It looks like you're using an Ad Blocker.

Please white-list or disable AboveTopSecret.com in your ad-blocking tool.

Thank you.

 

Some features of ATS will be disabled while you continue to use an ad-blocker.

 

Israel approves 1,500 settler homes in east Jerusalem following Obama's speech

page: 3
9
<< 1  2   >>

log in

join
share:

posted on May, 23 2011 @ 09:23 PM
link   

Originally posted by backinblack
reply to post by Sky watcher
 


I hope you learn some history also..

The Jews smartly were given some of their land back and took the rest only AFTER being attacked by the Arabs.


Israel stole the land when ISRAEL attacked the Arabs in 1967..Fact..

edit on 23-5-2011 by backinblack because: (no reason given)


Here, I'll help you learn some history:

Palestine. Palestine. Is this about Philistia? That region on the coast of the Mediterranean that was populated by Myceneans? Yeah, the Romans named it "Palestine" because, as Romans usually did, they renamed a place according to Greek nomenclature as a matter of course. "Render unto Caesar what is Caesar's", which was everything in his path!

This current "Palestine" place doesn't really exist because it was swallowed by Nebuchadnezzar II around 600 B.C. The people that call themselves Palestinians are mostly Arabs and Jordanians that moved into the area after the Israelites were forcefully removed from the Kingdom of Israel in 70 A.D. (the Diaspora). One thing that is absolutely certain, is that they are not descended from Myceneans.

Interestingly enough, one of the leaders of the Palestinian Liberation Organization, Zuheir Muhsein, proclaimed in 1977 that Palestine didn't exist, except as a way to maintain the "struggle" between Arabs and Israel:


The Palestinian people does not exist. The creation of a Palestinian state is only a means for continuing our struggle against the state of Israel for our Arab unity. In reality today there is no difference between Jordanians, Palestinians, Syrians and Lebanese. Only for political and tactical reasons do we speak today about the existence of a Palestinian people, since Arab national interests demand that we posit the existence of a distinct "Palestinian people" to oppose Zionism.

For tactical reasons, Jordan, which is a sovereign state with defined borders, cannot raise claims to Haifa and Jaffa, while as a Palestinian, I can undoubtedly demand Haifa, Jaffa, Beer-Sheva and Jerusalem. However, the moment we reclaim our right to all of Palestine, we will not wait even a minute to unite Palestine and Jordan.


I hate quoting Wikipedia, but it's the least biased of the sites where one can actually perform research and find this statement.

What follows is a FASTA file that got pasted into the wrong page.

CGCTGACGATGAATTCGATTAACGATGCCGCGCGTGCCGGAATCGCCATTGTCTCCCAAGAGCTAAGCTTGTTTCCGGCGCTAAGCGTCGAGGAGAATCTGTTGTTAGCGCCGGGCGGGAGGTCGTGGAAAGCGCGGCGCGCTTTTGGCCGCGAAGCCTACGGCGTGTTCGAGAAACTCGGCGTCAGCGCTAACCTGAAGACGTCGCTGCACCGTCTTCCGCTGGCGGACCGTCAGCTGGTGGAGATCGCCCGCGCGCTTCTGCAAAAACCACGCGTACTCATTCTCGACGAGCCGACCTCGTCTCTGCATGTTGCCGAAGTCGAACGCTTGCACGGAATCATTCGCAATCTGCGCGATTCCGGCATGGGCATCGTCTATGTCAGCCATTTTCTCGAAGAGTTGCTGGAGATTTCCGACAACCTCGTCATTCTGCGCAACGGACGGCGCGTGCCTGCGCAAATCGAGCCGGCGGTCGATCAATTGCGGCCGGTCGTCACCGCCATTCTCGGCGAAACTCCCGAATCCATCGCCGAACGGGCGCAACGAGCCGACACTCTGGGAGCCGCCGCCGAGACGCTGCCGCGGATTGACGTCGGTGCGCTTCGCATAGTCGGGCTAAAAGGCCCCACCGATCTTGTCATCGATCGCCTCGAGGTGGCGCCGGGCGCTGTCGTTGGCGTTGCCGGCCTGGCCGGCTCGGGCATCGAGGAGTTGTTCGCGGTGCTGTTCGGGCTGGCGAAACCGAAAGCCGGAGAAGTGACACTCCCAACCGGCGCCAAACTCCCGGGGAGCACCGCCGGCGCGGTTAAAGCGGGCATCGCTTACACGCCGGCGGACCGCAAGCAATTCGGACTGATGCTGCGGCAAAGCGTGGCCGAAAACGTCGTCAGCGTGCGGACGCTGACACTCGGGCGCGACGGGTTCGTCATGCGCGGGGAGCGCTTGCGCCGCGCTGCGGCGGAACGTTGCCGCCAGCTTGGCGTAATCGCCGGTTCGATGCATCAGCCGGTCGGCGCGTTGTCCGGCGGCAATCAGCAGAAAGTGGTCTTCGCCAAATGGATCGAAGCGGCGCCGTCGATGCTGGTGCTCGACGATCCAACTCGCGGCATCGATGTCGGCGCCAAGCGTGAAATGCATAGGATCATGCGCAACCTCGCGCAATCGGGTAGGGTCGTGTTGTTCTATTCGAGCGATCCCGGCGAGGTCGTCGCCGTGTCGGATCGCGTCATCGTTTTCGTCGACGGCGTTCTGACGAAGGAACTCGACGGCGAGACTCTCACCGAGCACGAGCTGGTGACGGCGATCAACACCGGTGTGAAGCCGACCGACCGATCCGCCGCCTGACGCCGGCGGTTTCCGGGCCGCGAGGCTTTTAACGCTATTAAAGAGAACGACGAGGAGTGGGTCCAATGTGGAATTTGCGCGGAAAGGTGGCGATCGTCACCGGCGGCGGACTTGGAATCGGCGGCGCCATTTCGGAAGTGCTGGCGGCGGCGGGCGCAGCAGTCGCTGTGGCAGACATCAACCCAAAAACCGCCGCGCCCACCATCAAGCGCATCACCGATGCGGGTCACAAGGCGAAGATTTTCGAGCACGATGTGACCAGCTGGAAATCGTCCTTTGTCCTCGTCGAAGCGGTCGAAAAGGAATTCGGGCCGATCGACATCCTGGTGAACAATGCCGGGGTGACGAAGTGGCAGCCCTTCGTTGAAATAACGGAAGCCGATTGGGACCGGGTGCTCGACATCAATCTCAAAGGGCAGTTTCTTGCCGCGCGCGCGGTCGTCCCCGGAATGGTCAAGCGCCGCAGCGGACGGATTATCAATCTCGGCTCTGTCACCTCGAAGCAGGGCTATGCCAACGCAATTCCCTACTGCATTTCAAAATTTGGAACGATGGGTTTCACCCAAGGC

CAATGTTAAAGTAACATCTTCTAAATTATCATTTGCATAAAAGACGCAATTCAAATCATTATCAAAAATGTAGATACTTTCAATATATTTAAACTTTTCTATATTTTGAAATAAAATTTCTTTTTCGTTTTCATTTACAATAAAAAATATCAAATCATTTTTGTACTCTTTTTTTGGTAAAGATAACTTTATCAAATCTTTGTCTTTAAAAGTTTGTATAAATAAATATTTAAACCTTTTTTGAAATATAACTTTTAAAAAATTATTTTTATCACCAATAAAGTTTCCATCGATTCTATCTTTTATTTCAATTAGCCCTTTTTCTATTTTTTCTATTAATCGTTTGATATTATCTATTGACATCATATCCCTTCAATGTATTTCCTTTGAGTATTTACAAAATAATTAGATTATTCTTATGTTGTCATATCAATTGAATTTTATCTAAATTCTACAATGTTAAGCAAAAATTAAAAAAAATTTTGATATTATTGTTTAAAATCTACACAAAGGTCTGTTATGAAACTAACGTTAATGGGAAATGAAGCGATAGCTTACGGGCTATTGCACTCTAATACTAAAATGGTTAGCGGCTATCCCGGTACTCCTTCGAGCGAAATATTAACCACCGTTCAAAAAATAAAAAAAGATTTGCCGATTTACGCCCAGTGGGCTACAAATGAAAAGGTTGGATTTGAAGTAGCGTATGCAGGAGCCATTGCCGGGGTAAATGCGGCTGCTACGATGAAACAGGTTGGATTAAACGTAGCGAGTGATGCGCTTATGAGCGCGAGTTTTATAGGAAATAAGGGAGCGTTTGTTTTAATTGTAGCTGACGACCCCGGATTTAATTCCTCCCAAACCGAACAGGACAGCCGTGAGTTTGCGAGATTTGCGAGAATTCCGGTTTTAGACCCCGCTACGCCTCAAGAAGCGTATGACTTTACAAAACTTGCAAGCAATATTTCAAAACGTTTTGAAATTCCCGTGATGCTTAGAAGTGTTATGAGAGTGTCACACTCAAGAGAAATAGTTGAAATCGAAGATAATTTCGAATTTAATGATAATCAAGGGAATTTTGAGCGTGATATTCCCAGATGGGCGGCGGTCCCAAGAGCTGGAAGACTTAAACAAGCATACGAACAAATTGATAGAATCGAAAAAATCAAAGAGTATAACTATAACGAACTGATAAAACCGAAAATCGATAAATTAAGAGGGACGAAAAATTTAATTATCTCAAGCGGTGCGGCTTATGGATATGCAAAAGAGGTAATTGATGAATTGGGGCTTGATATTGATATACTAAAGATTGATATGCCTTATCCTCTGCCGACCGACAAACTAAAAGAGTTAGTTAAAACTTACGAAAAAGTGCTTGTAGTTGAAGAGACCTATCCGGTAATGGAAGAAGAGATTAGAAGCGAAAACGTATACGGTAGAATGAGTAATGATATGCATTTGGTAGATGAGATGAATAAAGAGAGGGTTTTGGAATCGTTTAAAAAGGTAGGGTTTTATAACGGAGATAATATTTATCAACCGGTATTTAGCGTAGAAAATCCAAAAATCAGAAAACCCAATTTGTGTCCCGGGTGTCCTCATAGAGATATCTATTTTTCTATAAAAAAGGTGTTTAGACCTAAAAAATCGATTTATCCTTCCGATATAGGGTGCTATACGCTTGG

While I am somewhat pro-Israel, I am 100% pro-historical accuracy. This site is about denying ignorance, and the existence of Palestine is one of the topics that people seem to not want to learn their history about. They like what's spoon-fed to them by anti-Semites, Zionists, Arab propagandists or what have you.

/TOA




posted on May, 23 2011 @ 10:13 PM
link   

Originally posted by dontreally
So if Panama decided to block the panama canal to lets say China, that wouldnt be a provocation of war? Even though China would be 'attacked' economically front such an act?


There is no "even though" - it is not an attack at all. China would have no valid reasons to go to war with panama over this. Depending on treaties, trade agreements, etc, they could seek diplomatic redress, but it is not considered an act of war.

Read that - act of war. That's what you need to go to war - you have to actually come under attack in some fashion. And Panama telling you to take the long way around is not such an act.


Listen. and please dont bother citing latin expressions.


...Really? Look, cassus belli is a legal term, applicable to the discussion at hand - it essentially means "cause of war." if you're confused by terms such as this, maybe you should go back to eating kosher salt and pretending it makes you more of a Jew?


Words can cause fights, just as much as a physical action..


Yep. And people who engage in fights over words are, in nearly every society on earth, viewed as childish, savage, barbaric, and criminal. Really, try this; next time someone gives you lip, bust them in the face. What do you think the response would be? Here in the United States, we consider battery to be a criminal offense.